AND THEN THERE WERE NONE (20th Century Fox, 1945) - As an adolescent, I read practically everything Agatha Christie ever wrote, and this one was one of my favorites. Looking forward to seeing this film adaptation with Walter Huston, Barry Fitzgerald, Louis Heyward and Judith Anderson. I already know who the murderer is (unless they changed it for the movie, which has been known to happen), but hopefully that won't deter my enjoyment of the film.

 

MARIE: A TRUE STORY (MGM, 1985) - Another film I've never heard of, but I don't think I've ever seen anything with Sissy Spacek I didn't like.

 

WISE BLOOD (New Line, 1979) - Directed by the great John Huston, who also acts in the film along with Ned Beatty, Harry Dean Stanton and future voice of Chucky Brad Dourif. Looks like one of those offbeat, cult (pun partially intended) 70s films. Another one I had never heard of.

 

THE STRANGE ONE (Columbia, 1957) - I  haven't figured out this film's connection with the night's other films, which all seem to be about prostitution. But I'm intrigued by the one-sentence plot description. Ben Gazarra as a military academy student who has unnatural influence over his fellow cadets. Looks like it could be one of those gripping dramas confined to a tight, specific setting.

 

KISS OF DEATH (20th Century Fox, 1947) - Was this one not part of the two-month Film Noir Fridays Fest? While I'm certainly aware of the scene with giggling, evil Richard Widmark and an old lady in a wheelchair - maybe I've seen it in a documentary? - looking at the cast and plot description, I certainly can't remember ever having seen the actual movie.

 

STRANGERS MAY KISS (1931) and SMILIN' THROUGH (1932) (both MGM) - Two pre-Code Norma Shearer movies I have never seen. If they're anything like THE DIVORCEE, A FREE SOUL or PRIVATE LIVES, I imagine I will enjoy them, i.e., fast-paced, snappy dialogue, full of scandalous, suggestive behavior. The first with her frequent co-star Robert Montgomery, the second with both Frederic March and Leslie Howard.

 

POINT BLANK (MGM,1967) - Another one of the most-praised movies of all time that has still eluded my viewing. Definitely try to catch it this time.

 

THE PRINCE OF TIDES (Columbia, 1991) - I'm not sure what the connecting theme is in this night of unusually modern films, but it's the only one of the three prime time films that night that I haven't seen before. Looking at some of the comments on imdb, I would have to say that reaction to this film has ben highly divisive, but nearly everyone seems to think Nick Nolte gives a great performance.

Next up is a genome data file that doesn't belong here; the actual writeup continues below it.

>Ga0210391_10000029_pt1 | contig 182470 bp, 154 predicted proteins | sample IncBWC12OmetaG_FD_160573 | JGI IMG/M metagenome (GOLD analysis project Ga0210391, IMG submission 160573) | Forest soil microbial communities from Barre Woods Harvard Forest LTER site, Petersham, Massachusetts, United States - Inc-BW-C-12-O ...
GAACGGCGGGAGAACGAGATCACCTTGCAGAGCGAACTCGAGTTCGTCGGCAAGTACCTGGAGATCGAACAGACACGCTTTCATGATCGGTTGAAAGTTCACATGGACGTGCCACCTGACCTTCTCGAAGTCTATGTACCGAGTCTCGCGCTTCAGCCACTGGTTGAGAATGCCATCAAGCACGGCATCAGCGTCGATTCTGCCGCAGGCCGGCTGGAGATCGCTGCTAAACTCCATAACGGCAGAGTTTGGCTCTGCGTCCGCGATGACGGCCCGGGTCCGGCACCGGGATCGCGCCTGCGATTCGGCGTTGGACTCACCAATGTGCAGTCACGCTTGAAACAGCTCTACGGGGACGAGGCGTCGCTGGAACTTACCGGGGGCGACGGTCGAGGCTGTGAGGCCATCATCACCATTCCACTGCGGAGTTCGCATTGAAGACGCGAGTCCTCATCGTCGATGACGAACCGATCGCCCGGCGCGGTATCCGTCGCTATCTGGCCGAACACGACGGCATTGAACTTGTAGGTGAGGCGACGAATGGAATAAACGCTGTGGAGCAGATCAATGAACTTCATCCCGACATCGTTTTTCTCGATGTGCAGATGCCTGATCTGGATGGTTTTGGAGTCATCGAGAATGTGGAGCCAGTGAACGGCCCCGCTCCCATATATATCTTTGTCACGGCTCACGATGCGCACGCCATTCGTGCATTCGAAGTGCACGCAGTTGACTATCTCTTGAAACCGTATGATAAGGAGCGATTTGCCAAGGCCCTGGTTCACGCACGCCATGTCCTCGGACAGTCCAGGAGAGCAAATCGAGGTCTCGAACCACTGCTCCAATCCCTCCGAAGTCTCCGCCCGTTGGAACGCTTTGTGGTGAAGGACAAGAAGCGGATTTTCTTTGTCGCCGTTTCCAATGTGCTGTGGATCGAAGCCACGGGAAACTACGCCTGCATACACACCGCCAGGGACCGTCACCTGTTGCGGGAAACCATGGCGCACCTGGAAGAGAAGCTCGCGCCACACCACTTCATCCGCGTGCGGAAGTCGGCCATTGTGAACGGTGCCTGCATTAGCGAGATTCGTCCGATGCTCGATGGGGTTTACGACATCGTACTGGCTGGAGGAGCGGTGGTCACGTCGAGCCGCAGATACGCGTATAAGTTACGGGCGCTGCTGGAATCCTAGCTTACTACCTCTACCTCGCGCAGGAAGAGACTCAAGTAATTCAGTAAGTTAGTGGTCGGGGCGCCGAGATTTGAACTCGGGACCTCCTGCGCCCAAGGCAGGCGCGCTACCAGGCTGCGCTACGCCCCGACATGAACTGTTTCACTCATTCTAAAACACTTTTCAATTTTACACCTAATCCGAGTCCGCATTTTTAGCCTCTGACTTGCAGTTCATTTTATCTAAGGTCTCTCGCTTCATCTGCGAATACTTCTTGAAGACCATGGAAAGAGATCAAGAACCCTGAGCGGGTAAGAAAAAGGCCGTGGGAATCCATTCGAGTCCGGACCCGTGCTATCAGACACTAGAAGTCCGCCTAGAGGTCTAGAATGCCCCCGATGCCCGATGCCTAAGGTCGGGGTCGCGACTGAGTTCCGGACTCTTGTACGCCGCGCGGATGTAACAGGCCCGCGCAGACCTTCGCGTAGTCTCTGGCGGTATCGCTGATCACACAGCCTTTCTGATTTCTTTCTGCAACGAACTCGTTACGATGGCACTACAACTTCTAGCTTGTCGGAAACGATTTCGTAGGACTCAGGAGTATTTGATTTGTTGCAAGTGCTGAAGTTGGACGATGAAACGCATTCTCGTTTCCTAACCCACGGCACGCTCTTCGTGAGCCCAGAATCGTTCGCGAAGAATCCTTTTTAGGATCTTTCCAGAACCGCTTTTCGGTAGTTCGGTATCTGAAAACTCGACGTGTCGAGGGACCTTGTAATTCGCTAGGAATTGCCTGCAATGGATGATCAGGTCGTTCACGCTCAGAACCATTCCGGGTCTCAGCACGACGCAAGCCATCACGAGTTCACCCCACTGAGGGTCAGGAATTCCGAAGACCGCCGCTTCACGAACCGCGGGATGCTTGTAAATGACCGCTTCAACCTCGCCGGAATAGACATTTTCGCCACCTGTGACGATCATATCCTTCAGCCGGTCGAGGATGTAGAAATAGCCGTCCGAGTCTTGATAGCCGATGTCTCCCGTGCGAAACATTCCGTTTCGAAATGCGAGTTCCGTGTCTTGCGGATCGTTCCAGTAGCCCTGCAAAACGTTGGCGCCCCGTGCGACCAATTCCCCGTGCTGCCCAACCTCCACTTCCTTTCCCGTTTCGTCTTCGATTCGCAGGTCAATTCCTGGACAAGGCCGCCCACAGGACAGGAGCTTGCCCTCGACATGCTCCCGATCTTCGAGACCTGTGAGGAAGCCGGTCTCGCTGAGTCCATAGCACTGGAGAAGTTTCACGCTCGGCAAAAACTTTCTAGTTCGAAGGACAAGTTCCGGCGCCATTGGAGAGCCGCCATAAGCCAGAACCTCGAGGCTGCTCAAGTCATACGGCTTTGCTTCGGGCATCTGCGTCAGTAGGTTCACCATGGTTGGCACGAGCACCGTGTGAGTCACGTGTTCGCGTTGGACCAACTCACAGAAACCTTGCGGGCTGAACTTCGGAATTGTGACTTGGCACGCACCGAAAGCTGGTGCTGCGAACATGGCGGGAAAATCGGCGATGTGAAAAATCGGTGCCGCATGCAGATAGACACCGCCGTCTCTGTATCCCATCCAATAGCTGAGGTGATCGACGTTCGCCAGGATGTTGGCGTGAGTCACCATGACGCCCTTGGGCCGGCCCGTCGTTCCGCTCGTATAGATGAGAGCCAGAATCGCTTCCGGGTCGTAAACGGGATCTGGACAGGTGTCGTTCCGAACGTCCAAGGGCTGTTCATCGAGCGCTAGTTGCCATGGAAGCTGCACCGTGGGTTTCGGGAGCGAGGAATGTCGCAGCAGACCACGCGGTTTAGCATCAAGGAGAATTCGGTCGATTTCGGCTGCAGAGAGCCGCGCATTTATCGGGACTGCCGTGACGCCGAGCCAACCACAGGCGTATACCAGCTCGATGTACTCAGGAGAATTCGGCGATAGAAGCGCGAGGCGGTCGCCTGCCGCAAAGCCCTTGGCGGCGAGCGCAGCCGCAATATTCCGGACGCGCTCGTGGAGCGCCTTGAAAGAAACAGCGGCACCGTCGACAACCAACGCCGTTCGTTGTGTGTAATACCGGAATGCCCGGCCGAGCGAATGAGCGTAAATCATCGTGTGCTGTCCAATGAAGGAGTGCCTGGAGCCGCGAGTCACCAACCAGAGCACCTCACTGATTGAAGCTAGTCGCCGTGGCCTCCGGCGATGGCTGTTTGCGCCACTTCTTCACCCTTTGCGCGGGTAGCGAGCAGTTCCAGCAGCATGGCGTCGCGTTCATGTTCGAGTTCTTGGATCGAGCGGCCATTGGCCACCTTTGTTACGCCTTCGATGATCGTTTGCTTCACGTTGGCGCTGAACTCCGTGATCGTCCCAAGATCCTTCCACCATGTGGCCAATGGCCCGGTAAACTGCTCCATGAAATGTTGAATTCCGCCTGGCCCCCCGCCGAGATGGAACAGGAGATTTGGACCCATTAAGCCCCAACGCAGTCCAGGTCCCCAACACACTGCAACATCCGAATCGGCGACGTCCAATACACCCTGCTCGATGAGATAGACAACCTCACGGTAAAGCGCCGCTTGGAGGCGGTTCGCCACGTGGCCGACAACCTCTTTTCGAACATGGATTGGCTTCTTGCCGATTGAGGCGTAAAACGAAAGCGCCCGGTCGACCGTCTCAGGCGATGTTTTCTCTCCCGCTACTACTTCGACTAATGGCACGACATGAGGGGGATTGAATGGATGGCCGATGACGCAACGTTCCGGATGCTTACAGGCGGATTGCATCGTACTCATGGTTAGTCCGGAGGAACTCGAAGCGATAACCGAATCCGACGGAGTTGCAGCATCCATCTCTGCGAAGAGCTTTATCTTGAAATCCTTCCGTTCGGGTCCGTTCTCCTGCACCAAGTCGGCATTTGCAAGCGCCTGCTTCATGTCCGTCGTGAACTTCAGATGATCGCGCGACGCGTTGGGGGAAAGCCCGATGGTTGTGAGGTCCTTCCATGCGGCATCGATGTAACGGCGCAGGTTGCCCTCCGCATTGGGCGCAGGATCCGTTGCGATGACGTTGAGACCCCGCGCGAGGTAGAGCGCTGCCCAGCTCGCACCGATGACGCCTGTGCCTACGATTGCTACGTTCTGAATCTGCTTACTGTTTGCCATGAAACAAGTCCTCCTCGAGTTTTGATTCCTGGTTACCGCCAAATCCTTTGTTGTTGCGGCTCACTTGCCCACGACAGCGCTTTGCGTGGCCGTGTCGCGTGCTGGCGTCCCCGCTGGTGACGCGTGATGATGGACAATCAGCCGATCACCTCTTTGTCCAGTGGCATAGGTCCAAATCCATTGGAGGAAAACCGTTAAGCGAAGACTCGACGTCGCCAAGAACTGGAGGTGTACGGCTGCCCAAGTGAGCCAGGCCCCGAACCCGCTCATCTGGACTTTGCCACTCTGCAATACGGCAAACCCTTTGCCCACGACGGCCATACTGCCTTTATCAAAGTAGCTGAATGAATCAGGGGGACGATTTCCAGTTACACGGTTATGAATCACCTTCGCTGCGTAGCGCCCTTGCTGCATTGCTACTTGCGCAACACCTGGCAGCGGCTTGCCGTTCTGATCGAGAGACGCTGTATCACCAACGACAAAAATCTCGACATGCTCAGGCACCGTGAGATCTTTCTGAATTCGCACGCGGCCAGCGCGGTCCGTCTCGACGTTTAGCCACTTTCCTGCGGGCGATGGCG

DESK SET (20th Century Fox, 1957) - The only Tracy-Hepburn film I've yet to see, probably because it was made at Fox. If TCM has ever shown it before, I'm unaware of it.

 

Also, I've never seen the second and third films in the Apu trilogy. I'm sadly pretty provincial and sometimes struggle to stay awake during films that show me life in a culture completely foreign to the world I know. But I saw PATHER PANCHALI in a film class I took in college and really enjoyed it, so I will try to give the other two a shot.

 

All in all, looks like a promising month!

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Overall a much better month than October.  And nice choice with Norma Shearer too.   b.  Montreal, Quebec.

 

There are lots of my old favourites on this schedule plus some that I am looking forward to seeing for the very first first time.

 

Nov 1.  Toritlla Flat (1942).  Wonderful comedy with a tremendous supporting cast doing some of their career best work.  Frank Morgan, Akim Tamiroff, Allen Jenkins, Sheldon Leonard and John Quaylen.

 

Fists in the Pocket (1965).  Good film.

 

Nov 3.  The Hunters (1958) and The Angry Hills (1959).  Two Mitchum films I have wanted to see.

 

Nov 10.  Private Lives (1931).  Missed this one the last time it was on.

 

Nov 12.  The Connection (1962) and Come Back, Africa (1959).  

 

Nov. 16.  Hell's Heroes (1929).  Hoping for a good print of this.

 

Nov 19.  The Black Pirate (1926).  Good early Technicolor film.

 

Nov 21.  They still haven't run out of Batmans?

 

Cat Ballou (1965).  Great Jane Fonda western with lovely minstrel score.

 

Nov 23.  Boris Karloff day!  Just wish they weren't the same old same olds.  Has Boris every been star  of the month?

 

The Wrong Box (1966) Very funny Bryan Forbes film with support from my favourites, Peter Cook and Dudley Moore

 

Nov 24.  Merrill's Marauders (1962).  Haven't seen this one since I was a kid.

 

Nov 26.  National Velvet (1945).  But will it be on in Canada?

 

Nov 27.  North by Northwest (1959).  What a surprise!

 

Nov 29.  The Professionals (1966).  One of my favourite westerns.

 

Satyricon (1969) and The White Sheik (1952).  Two really good Fellinis.

 

Nov 30.  The Silver Chalice (1954).  Pre nose-job Paul Newman film.  The story goes he took out an ad in LA telling people not to watch this film when it premiered on television.  Naturally everyone then tuned in.

 

The Apu trilogy.  Pather Panchali is an essential.  Poetry on film.  An incredible Ravi Shankar score.  One of the best juvenile performances in film by Umas Das Guptas and an equally great twilight performance by Chunibala Devi.  Heartbreaking film.

 

I'm a fan of all of the other Ray films too but record Pather Panchali!

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Scanning prime time, mostly...

 

I've not seen a lot of these early Norma Shearer films, so the choice is good for me.

 

I'm happy, too, to see Wise Blood (1979). A very interesting film which I missed the first half of last time it was on.

 

On the 12th they've put together an intriguing prime time. Come Back, Africa (1959) is another one I regrettably missed last time.

 

I finally get to see Kiss of Death (1947), as well. Long overdue to view that one.

 

A lot of silent films are getting quality time slots this month- like a whole evening of Douglas Fairbanks films which includes the premiere(?) of The Black Pirate (1926), an early color film which looks fun.